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Fusion reactors, here we come!

The International Thermonuclear Experimental Reactor (ITER), an experimental nuclear fusion reactor, has officially been approved by seven international parties during a meeting in Belgium. The list of international parties includes the United States, European Union, Japan, China, Russia, South Korea and India.  The project will cost an estimated $5.9B USD, and is also the world's biggest scientific collaboration. 

The BBC
reports "We represent more than half of the world's population, and recognize that by working together today we stand a much better chance of tackling the challenges of tomorrow, so energy is an issue of concern for all of us," according to the  EU science and research commissioner, Janez Potocnik.

The end result of the experimental fusion project should be a cheaper, cleaner and safer source of energy.  Global oil demand and greenhouse gas emissions will also theoretically drop if the nuclear fusion reactor is successful.  Fusion is a viable energy source because of natural abundance and availability, while no greenhouse gas emissions will be present.  Another advantage of fusion is that it will not produce any radioactive waste. 

But not everyone is pleased with the news.  Several environmental groups are against the project.  For example, one of the members of the Friends of the Earth group believes it would be a wiser choice to invest in renewable energy and energy conservation.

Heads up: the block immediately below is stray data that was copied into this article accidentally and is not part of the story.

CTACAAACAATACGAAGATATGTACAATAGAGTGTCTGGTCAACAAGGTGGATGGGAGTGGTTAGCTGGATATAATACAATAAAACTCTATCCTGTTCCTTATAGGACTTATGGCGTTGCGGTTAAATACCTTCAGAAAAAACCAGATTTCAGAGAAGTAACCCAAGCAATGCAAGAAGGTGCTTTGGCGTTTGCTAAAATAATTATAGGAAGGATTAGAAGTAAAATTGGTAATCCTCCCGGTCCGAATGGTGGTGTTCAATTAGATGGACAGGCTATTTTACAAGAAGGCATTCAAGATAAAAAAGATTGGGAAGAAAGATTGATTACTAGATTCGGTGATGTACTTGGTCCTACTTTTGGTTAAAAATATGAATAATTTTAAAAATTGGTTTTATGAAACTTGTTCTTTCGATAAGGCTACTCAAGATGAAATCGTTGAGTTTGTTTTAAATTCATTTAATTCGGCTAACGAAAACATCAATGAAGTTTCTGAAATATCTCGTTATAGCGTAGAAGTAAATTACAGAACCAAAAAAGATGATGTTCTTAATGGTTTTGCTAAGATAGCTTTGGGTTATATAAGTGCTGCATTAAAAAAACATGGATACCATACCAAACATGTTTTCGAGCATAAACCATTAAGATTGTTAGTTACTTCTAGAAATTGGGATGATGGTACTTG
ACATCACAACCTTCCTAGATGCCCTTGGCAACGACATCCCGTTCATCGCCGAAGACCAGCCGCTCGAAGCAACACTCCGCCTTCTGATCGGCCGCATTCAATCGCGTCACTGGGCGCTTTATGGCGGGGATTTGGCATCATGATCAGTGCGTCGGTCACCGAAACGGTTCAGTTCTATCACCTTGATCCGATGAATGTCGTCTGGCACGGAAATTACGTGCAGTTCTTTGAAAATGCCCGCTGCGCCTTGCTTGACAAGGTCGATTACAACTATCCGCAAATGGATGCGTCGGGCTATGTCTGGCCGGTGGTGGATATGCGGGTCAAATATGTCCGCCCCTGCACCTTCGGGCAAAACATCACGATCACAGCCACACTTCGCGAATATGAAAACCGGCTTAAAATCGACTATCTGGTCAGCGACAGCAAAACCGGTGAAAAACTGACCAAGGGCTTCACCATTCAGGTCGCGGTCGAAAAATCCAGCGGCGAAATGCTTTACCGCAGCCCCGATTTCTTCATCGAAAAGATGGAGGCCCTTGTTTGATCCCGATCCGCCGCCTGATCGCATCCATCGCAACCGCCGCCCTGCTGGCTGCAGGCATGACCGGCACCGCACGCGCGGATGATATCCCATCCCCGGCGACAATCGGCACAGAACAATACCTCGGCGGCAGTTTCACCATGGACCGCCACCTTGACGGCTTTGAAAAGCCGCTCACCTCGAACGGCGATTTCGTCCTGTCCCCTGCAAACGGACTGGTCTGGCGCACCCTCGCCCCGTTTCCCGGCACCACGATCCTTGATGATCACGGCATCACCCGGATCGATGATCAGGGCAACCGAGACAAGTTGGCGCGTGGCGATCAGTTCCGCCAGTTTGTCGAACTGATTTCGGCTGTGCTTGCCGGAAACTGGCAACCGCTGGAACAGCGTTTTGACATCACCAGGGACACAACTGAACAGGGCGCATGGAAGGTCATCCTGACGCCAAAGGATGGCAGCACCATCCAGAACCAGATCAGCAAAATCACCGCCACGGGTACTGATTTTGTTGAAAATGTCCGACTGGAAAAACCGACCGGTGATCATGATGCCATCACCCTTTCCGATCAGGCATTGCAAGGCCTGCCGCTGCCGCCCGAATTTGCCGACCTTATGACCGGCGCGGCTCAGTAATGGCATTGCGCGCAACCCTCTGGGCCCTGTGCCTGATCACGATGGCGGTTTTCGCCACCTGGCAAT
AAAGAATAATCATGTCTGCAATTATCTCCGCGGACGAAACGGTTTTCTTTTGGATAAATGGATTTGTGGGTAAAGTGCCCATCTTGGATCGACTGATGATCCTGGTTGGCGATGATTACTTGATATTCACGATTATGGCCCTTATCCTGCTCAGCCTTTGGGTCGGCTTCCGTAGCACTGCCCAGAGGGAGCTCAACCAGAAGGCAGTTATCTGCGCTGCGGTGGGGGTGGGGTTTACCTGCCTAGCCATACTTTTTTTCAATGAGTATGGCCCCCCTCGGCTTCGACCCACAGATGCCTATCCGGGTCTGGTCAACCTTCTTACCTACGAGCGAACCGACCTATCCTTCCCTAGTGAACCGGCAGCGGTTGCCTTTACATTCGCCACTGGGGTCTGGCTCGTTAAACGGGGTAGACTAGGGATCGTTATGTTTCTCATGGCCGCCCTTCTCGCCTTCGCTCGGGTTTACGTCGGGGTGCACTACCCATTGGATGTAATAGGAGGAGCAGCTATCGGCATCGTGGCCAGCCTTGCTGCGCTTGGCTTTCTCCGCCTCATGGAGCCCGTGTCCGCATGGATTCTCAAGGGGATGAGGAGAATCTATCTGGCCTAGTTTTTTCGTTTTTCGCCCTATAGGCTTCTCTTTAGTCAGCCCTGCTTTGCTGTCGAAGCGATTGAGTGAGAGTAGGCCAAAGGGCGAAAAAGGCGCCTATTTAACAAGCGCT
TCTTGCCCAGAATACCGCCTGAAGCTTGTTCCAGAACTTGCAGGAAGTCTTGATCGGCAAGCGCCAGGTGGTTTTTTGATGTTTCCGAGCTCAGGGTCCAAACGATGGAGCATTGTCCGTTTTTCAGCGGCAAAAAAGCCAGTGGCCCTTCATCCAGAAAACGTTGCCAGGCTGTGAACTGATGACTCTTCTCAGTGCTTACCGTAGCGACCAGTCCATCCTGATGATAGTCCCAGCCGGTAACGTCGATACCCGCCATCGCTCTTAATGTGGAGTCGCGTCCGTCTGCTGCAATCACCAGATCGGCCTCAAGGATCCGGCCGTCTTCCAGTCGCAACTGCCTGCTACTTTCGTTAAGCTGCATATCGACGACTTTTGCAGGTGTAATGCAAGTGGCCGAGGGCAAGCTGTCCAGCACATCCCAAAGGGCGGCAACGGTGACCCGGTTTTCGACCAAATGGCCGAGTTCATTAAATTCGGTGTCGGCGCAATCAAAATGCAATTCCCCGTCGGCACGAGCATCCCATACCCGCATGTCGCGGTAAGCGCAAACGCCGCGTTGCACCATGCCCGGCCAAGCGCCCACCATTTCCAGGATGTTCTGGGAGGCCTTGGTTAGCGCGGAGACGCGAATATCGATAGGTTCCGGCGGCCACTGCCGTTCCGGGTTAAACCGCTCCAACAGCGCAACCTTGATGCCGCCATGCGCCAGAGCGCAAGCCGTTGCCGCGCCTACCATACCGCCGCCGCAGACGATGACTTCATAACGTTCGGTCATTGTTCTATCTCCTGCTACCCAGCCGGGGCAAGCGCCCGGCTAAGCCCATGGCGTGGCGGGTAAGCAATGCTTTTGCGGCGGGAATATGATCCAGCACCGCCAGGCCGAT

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RE: Holy grail?
By nrb on 5/26/2006 10:36:34 AM , Rating: 2
quote:
I don't see how stability can be an issus for multy giga watt commercial reactors.
Clearly if there ever is a commercial fusion reactor, the stability problem will have to have been solved by then. But that doesn't necessarily mean it will be solved. The purpose of this project is not to build a commercial fusion reactor, it is to find out whether a commercial fusion reactor actually can be built: the conclusion may very well be that it can't.


RE: Holy grail?
By stephenbrooks on 5/26/2006 2:17:29 PM , Rating: 2
Technically, you don't need stability, you can run the machine in pulsed operation. Inertial confinement fusion with lasers is a 2nd option that doesn't get mentioned very often, and it entirely generates its energy in the transient regime when a small deuterium target is crushed into a high temperature and density plasma.


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